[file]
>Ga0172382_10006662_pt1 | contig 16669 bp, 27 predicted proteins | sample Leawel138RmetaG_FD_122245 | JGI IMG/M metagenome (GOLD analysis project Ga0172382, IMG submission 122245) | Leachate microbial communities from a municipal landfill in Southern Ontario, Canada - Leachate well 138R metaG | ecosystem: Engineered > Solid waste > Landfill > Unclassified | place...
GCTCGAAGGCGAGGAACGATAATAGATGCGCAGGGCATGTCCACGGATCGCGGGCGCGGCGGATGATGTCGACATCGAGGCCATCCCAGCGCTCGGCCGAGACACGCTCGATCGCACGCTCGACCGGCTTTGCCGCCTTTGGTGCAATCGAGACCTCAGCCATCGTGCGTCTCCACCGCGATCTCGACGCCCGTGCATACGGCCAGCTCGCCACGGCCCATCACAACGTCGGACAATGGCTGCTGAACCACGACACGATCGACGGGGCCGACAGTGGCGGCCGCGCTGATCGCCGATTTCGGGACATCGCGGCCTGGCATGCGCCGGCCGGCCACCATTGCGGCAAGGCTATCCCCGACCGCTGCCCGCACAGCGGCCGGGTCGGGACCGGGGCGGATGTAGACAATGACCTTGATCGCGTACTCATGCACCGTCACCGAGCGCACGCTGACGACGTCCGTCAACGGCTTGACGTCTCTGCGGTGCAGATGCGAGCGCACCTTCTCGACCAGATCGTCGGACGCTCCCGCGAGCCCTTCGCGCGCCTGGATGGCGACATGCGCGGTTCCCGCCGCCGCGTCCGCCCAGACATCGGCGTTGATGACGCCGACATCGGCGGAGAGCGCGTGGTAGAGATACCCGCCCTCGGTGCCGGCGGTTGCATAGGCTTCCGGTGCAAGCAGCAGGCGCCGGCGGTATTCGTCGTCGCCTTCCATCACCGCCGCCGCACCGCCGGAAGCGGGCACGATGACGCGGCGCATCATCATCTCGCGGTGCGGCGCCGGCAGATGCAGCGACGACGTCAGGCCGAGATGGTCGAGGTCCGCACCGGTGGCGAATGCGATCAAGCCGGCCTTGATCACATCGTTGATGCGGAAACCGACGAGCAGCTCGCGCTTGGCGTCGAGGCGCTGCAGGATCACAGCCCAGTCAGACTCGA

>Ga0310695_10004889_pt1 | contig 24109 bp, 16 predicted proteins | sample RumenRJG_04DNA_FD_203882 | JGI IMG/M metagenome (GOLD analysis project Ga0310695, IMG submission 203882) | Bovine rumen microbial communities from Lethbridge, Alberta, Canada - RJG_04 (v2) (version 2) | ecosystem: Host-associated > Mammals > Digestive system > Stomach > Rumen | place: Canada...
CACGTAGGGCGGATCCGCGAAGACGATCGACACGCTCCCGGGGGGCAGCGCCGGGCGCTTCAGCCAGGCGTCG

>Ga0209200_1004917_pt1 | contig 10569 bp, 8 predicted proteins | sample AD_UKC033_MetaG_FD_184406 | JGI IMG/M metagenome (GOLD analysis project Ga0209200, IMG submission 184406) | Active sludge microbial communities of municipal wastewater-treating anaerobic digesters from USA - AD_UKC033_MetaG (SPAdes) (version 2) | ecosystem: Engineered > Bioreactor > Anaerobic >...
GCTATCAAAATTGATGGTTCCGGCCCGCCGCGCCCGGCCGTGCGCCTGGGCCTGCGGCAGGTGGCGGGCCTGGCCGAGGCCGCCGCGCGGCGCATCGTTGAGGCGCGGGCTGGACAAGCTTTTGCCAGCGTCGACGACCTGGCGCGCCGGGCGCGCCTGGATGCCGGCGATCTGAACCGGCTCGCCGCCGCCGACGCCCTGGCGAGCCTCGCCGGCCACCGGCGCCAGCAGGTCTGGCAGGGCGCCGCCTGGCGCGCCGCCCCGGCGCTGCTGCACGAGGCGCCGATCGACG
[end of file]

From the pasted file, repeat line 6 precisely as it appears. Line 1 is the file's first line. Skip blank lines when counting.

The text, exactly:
GCTATCAAAATTGATGGTTCCGGCCCGCCGCGCCCGGCCGTGCGCCTGGGCCTGCGGCAGGTGGCGGGCCTGGCCGAGGCCGCCGCGCGGCGCATCGTTGAGGCGCGGGCTGGACAAGCTTTTGCCAGCGTCGACGACCTGGCGCGCCGGGCGCGCCTGGATGCCGGCGATCTGAACCGGCTCGCCGCCGCCGACGCCCTGGCGAGCCTCGCCGGCCACCGGCGCCAGCAGGTCTGGCAGGGCGCCGCCTGGCGCGCCGCCCCGGCGCTGCTGCACGAGGCGCCGATCGACG